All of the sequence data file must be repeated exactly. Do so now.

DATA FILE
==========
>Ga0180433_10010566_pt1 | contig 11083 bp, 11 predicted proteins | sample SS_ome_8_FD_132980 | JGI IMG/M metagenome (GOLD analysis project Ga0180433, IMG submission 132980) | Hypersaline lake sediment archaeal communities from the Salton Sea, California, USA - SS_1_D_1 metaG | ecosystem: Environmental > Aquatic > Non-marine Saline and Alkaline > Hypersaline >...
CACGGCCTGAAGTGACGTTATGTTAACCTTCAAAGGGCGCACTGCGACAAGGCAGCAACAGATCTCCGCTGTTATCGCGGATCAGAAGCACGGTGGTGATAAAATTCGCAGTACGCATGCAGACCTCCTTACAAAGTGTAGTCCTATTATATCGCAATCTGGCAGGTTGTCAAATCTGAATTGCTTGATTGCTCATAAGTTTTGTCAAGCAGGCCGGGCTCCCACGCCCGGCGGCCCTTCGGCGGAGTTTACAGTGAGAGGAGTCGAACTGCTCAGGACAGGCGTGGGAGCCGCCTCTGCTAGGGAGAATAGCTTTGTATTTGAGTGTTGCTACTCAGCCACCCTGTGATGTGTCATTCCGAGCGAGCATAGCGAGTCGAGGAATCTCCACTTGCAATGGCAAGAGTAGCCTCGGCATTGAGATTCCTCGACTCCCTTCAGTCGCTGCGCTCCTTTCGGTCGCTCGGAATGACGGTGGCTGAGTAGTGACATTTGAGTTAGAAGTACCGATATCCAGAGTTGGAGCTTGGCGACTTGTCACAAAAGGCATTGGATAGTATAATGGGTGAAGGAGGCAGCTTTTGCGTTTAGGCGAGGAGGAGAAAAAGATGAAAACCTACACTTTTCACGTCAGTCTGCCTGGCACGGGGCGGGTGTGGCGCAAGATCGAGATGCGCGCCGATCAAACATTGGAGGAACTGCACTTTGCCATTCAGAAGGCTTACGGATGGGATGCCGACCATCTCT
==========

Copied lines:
>Ga0180433_10010566_pt1 | contig 11083 bp, 11 predicted proteins | sample SS_ome_8_FD_132980 | JGI IMG/M metagenome (GOLD analysis project Ga0180433, IMG submission 132980) | Hypersaline lake sediment archaeal communities from the Salton Sea, California, USA - SS_1_D_1 metaG | ecosystem: Environmental > Aquatic > Non-marine Saline and Alkaline > Hypersaline >...
CACGGCCTGAAGTGACGTTATGTTAACCTTCAAAGGGCGCACTGCGACAAGGCAGCAACAGATCTCCGCTGTTATCGCGGATCAGAAGCACGGTGGTGATAAAATTCGCAGTACGCATGCAGACCTCCTTACAAAGTGTAGTCCTATTATATCGCAATCTGGCAGGTTGTCAAATCTGAATTGCTTGATTGCTCATAAGTTTTGTCAAGCAGGCCGGGCTCCCACGCCCGGCGGCCCTTCGGCGGAGTTTACAGTGAGAGGAGTCGAACTGCTCAGGACAGGCGTGGGAGCCGCCTCTGCTAGGGAGAATAGCTTTGTATTTGAGTGTTGCTACTCAGCCACCCTGTGATGTGTCATTCCGAGCGAGCATAGCGAGTCGAGGAATCTCCACTTGCAATGGCAAGAGTAGCCTCGGCATTGAGATTCCTCGACTCCCTTCAGTCGCTGCGCTCCTTTCGGTCGCTCGGAATGACGGTGGCTGAGTAGTGACATTTGAGTTAGAAGTACCGATATCCAGAGTTGGAGCTTGGCGACTTGTCACAAAAGGCATTGGATAGTATAATGGGTGAAGGAGGCAGCTTTTGCGTTTAGGCGAGGAGGAGAAAAAGATGAAAACCTACACTTTTCACGTCAGTCTGCCTGGCACGGGGCGGGTGTGGCGCAAGATCGAGATGCGCGCCGATCAAACATTGGAGGAACTGCACTTTGCCATTCAGAAGGCTTACGGATGGGATGCCGACCATCTCT